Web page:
is heavy metal music really satanic?
Posted by Joey Asher Tan
I fondly remember sitting through one of the most interesting and informative Sunday School lessons when I was still in Secondary Three. It was called, “Hell’s Bells: The Dangers of Rock ‘N’ Roll” and according to Wikipedia, “is a Christian documentary film released in 1989… …[that] examines the relationship of rock music to sex, violence, suicide, drug use, rebellion, the occult, and other activities considered immoral by Biblical Theology.”
JN and ET stopped me at G2 this evening and asked, “Is heavy metal music satanic?” I ceased my Hebrews 4:12 lesson preparation (which I am also very excited to write about!) and gave them an answer I learnt from a video 12 years ago.
Firstly, very simply put, music is a mere combination of notes and arrangements. String a few do-re-mi’s together and add in a groove, voila, you’ll produce a melody with rhythm. Is there anything “satanic” about that? No. It’s just music.
Next, if you add certain instruments, vocal arrangements, rhythmic variations and effects, you’ll get your musical genre. Insert piano, vocal harmonies from four boys and a basic 4/4 beat, you’ll arrive at pop music. Strum it a little more aggressive, add that dash of distortion effects and a nice little guitar solo, you’ll come to rock. Load in some double-kick speed-demon drumming, go wild on that extra distortion and start hollering like a man with very bad sore throat, and perhaps you’ll end up with heavy metal music. Is there anything “satanic” about that? No. It’s just music.
When Beethoven started composing all his masterpieces, the people weren’t used to it and called it, “The Devil’s Music”. Same thing happened for The Beatles, Elvis Presley, then disco in the 80’s, rock in the 90’s and now they’re calling R&B “The Devil’s Music” and Beethoven, “soothing neutral music”. This reflects the inconsistent and fickle cultural adaptation and acceptance; once something goes against the norm, it becomes “The Devil’s Music”. Now, may I propose that we STOP giving so much credit to the devil? Music is just a combination of notes, arrangements and effects, for crying out loud.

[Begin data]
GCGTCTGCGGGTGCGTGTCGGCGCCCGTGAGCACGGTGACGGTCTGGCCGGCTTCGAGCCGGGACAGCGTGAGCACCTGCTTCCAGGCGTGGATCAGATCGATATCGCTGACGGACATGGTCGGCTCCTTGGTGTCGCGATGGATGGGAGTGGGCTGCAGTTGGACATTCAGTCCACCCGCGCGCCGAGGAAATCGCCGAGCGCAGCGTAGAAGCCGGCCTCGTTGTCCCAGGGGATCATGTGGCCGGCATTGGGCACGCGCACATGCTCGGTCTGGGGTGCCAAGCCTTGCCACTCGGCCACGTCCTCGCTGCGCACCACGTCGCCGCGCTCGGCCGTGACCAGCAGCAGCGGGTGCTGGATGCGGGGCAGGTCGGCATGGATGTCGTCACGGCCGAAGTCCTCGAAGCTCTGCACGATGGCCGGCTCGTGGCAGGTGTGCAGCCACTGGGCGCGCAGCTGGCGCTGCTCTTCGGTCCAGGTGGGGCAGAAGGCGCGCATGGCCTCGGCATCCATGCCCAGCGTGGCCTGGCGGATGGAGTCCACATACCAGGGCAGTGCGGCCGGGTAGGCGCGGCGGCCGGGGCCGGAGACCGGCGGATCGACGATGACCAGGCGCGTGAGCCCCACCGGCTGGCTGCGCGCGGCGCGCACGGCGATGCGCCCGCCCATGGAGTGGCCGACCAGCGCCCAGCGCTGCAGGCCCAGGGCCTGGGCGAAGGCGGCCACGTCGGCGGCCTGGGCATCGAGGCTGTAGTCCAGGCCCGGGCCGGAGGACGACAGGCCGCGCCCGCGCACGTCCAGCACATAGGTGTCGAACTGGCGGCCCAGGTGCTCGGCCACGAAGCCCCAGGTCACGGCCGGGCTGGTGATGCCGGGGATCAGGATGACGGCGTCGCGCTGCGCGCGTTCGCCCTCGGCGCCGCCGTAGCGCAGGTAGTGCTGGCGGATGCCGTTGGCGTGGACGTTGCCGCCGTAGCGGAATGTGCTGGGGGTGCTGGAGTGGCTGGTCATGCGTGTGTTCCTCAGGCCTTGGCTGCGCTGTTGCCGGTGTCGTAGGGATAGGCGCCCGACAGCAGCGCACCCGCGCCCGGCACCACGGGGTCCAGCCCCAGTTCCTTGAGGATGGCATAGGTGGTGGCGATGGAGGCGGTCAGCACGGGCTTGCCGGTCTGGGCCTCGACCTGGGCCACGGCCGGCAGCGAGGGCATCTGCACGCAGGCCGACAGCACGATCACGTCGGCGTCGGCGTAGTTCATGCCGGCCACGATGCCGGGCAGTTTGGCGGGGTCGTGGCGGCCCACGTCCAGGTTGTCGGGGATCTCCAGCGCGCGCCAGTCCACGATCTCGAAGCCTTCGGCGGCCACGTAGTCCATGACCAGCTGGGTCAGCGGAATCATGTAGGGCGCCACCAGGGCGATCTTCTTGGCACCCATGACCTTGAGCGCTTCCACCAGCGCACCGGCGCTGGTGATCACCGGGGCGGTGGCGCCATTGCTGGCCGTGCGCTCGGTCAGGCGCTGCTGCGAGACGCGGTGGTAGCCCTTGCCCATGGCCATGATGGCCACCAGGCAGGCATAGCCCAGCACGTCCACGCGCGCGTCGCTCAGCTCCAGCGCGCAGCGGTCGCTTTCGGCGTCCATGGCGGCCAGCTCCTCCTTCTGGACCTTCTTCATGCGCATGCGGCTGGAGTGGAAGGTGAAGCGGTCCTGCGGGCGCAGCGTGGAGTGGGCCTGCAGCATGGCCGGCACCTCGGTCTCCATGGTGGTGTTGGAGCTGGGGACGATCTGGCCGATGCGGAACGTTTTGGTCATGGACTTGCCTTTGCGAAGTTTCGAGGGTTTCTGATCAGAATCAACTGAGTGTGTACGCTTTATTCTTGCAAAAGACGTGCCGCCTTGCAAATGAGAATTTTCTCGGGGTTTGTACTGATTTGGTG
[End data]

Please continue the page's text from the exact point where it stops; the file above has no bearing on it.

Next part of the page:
Hell’s Bells, however, did teach me a qualitative and quantifiable method of assessing music. Do remember that I learnt this when I was 15 years old, so forgive me if I have unwittingly modified the original lessons. (I think what I do know are practical handles anyway.) So look out for these three factors when you determine whether the music that you’re listening to is beneficial for you or not:
- Image they portray – consider their onstage portrayal and how they represent themselves in photographs, posters, CD covers, on the internet, etc. Example of a negative image – Marilyn Manson. See pictures of him here.
- Lifestyle they lead – consider their offstage way of life and the moral values that they subscribe to when they are not performing or in the limelight. Example of a negative lifestyle – Jimi Hendrix. (For your info, for the classical music maestro that he was, “Tchaikovsky was never emotionally secure, and his life was punctuated by personal crises and periods of depression. Contributory factors were his suppressed homosexuality and fear of exposure, his disastrous marriage, and the sudden collapse of the one enduring [13-year] relationship of his adult life.” Source: Wikipedia)
- Lyrics they produce – consider the message and philosophies that they subscribe to in the songs that they sing and present, whether live or in the studio. Example of negative lyrics – Shaggy’s “It Wasn’t Me”. See song lyrics here.
I hope these simple guidelines would help you to determine the type of artistes or songs you put into your iPod.
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Posted in A Walk To Remember, Extraordinary Mundane
Tags: arrangement, Beethoven, effects, Evangeline Tan, G2, groove, harmony, heavy metal, Hell's Bells, image, Jimi Hendrix, Joshua Ng, lifestyle, lyrics, Marilyn Manson, melody, music, note, pop, r&b, rhythm, rock, satanic, Shaggy, Sunday School, Tchaikovsky, the devil's music